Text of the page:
We decided to follow the lead of our black and brown friends in our parenting circle and also lean on age appropriate guidelines for sharing information. This felt really right to me. Our white friends however were not on the same page. The friends we had at the Unitarian Universalist church where social justice was considered an important and unifying call to action. They wanted their children to know about the civil rights movement and to march in the streets against gun violence. They wanted to raise young activists. They wanted to have stories about Dr. King read to the children in Sunday School. Stories that included reference to the conflict he was fighting for and reference to his assasination. I’ll never forget the day our children walked into church only to be met with protest posters at their eye level depicting guns and messages about the Sandy Hook shooting. Fortunately my kids were not readers yet but other children in the congregation were. I’ll also never forget the day our minister read a story to the group of children, including one African American boy, that talked about skin color in an effort to teach them not to discriminate – without realizing that the child of color hadn’t known he would be discriminated against for his skin color. And for the first time my young children heard another child referred to as “black”.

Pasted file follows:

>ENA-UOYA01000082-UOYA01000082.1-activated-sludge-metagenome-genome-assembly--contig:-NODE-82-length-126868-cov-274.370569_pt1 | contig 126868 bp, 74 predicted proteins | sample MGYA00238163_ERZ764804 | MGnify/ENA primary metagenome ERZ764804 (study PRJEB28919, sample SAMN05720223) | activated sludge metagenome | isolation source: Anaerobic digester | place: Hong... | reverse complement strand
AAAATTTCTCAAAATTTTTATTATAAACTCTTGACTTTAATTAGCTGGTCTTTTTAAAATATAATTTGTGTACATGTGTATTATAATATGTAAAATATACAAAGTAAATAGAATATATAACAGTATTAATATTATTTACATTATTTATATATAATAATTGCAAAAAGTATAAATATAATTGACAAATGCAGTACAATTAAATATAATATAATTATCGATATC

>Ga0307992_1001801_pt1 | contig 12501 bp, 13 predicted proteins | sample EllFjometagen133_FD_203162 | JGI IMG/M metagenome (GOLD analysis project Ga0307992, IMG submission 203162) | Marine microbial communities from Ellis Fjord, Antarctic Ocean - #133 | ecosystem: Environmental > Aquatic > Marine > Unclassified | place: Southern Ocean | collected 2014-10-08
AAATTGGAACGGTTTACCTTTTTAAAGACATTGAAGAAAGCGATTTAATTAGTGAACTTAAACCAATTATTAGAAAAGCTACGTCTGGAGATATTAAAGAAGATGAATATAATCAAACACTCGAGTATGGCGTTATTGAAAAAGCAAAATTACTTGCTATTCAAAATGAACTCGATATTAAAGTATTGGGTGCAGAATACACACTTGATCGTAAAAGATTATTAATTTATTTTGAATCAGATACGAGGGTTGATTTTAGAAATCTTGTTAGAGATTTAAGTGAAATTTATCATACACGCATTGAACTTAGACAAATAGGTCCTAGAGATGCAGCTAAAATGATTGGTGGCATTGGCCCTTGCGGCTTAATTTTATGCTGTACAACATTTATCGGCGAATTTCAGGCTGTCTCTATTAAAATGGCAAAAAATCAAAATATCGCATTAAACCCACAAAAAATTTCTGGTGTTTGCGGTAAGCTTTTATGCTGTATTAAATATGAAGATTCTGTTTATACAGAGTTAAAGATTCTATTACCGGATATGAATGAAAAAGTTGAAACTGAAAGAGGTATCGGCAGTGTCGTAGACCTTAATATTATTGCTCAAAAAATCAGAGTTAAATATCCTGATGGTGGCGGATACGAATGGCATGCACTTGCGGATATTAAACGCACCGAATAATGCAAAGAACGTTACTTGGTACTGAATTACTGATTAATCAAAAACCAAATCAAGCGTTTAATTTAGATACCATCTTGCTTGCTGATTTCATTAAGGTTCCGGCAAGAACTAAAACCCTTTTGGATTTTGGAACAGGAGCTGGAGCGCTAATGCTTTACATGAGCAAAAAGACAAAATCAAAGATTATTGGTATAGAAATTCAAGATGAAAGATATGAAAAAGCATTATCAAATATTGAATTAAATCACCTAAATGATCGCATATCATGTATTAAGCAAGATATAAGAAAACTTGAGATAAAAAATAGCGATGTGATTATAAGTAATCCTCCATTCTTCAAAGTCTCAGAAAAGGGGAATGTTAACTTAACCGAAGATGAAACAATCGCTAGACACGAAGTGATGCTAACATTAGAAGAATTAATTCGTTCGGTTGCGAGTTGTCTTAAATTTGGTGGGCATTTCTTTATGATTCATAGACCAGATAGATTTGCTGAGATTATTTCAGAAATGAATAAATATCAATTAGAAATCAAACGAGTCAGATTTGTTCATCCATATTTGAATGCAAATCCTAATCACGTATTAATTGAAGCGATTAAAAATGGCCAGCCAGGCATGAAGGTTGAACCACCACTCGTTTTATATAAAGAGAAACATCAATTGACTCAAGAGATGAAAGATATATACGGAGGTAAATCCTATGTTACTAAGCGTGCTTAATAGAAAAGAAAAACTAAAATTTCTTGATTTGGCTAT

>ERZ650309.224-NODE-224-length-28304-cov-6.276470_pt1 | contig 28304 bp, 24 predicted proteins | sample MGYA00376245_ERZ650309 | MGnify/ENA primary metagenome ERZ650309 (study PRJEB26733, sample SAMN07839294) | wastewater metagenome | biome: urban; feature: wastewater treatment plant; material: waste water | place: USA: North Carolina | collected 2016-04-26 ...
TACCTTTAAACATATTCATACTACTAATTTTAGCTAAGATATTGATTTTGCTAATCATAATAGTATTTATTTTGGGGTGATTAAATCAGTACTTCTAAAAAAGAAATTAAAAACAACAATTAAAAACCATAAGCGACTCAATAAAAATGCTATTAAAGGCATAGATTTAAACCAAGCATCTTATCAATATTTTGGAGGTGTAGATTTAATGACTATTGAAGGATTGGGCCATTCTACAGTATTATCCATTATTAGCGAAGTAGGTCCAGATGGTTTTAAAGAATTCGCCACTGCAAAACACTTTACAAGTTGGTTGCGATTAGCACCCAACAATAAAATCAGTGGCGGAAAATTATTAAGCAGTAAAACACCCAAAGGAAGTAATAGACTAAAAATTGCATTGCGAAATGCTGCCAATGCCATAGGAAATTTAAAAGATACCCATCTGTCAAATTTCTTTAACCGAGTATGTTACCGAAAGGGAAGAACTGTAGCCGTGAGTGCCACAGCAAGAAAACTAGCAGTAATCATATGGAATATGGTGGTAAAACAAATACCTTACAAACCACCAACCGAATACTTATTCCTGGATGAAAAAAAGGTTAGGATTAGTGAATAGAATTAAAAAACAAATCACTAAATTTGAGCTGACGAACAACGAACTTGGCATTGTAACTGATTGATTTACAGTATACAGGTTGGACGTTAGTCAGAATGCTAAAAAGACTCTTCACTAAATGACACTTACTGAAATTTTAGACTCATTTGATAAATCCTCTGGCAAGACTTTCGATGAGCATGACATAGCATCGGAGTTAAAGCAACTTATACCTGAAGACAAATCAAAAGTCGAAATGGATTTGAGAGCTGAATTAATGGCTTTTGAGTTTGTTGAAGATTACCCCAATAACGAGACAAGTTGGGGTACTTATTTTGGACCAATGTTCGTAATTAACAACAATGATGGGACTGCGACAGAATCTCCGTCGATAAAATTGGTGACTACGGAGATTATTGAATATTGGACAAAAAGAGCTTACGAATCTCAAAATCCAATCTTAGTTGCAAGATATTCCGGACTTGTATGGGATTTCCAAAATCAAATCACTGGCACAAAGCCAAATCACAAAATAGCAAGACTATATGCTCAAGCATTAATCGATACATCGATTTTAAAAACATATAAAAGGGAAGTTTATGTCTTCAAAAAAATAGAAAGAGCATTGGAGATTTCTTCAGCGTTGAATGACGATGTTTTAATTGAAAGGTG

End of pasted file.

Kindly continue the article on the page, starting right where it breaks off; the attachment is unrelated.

I realized that there was a disparity even amongst parents who wanted to raise anti-racist and social justice conscious children. Our teacher at the preschool had made the point to us that she learned as a new parent, conscious of child development – that taking her child to a march was detrimental to her child. It had overwhelmed him and created anxiety within him. So she, a mother of color had decided not to bring her young child to marches. She knew that if she wanted her children to carry on social justice work, they needed to be strong and fearless adults ready and willing to carry on without childhood trauma. Scaring them as children was not the way. She encouraged us to raise our children age appropriately to protect their childhood so that they could be fearless and free of anxiety as adults.
Meanwhile our church friends wanted to demonstrate to their friends and family that they were raising anti-racist children by including them in their adult activities, they believed bringing awareness of the wrongs of the world to their young minds was the way. They wanted social justice conversations and activities to be a natural part of their childhood experience. Something very normal. What I found though was that the children of those parents were frequently exhausted by the time they reached adulthood and really didn’t want to take up the causes of their parents. Some even had high levels of anxiety as adults.